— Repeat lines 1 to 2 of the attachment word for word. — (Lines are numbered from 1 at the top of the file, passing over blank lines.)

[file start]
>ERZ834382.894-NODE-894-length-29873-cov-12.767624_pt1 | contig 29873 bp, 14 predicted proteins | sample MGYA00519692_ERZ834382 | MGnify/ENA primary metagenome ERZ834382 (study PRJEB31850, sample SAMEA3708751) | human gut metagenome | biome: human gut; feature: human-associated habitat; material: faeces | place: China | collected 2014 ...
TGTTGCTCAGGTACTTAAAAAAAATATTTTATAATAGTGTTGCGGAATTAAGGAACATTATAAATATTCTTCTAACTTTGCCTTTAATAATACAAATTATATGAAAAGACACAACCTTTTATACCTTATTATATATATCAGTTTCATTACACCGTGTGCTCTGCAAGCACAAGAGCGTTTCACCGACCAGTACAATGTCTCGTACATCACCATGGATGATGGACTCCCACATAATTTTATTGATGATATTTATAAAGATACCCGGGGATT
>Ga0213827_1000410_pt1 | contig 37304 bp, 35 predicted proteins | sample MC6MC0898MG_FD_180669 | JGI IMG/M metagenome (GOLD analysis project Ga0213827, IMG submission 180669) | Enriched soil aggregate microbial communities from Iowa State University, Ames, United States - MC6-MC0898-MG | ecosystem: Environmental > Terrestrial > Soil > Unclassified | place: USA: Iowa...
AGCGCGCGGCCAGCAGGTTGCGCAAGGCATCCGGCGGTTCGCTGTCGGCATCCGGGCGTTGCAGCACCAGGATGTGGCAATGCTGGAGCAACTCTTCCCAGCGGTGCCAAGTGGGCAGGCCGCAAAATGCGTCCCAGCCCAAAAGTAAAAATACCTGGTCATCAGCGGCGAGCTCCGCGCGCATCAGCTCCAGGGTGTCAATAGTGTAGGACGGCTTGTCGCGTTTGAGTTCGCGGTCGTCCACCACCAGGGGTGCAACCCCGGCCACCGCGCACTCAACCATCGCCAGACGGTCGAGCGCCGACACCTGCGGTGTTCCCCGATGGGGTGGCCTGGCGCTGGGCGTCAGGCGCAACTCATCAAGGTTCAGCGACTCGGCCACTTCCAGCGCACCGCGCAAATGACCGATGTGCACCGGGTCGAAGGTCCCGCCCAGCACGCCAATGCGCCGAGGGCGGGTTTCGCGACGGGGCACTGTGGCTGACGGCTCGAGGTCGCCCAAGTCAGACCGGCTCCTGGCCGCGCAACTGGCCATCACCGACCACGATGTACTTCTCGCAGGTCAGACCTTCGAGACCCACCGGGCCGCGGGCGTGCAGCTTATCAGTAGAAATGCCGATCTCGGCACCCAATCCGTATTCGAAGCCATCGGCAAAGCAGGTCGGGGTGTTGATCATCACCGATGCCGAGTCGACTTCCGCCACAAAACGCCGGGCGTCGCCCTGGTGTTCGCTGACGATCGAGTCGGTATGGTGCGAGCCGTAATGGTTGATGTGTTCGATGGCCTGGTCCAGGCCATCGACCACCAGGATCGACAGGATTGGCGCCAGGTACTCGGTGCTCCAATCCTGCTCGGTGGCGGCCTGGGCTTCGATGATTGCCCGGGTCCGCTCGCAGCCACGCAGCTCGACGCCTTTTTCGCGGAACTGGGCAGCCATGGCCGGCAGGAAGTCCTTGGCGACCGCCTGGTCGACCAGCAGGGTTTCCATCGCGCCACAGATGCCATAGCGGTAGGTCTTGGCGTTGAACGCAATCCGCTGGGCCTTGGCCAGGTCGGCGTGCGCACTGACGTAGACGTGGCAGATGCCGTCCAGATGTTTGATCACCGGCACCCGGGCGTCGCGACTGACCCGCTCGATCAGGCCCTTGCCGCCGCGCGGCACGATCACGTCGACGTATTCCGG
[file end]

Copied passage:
>ERZ834382.894-NODE-894-length-29873-cov-12.767624_pt1 | contig 29873 bp, 14 predicted proteins | sample MGYA00519692_ERZ834382 | MGnify/ENA primary metagenome ERZ834382 (study PRJEB31850, sample SAMEA3708751) | human gut metagenome | biome: human gut; feature: human-associated habitat; material: faeces | place: China | collected 2014 ...
TGTTGCTCAGGTACTTAAAAAAAATATTTTATAATAGTGTTGCGGAATTAAGGAACATTATAAATATTCTTCTAACTTTGCCTTTAATAATACAAATTATATGAAAAGACACAACCTTTTATACCTTATTATATATATCAGTTTCATTACACCGTGTGCTCTGCAAGCACAAGAGCGTTTCACCGACCAGTACAATGTCTCGTACATCACCATGGATGATGGACTCCCACATAATTTTATTGATGATATTTATAAAGATACCCGGGGATT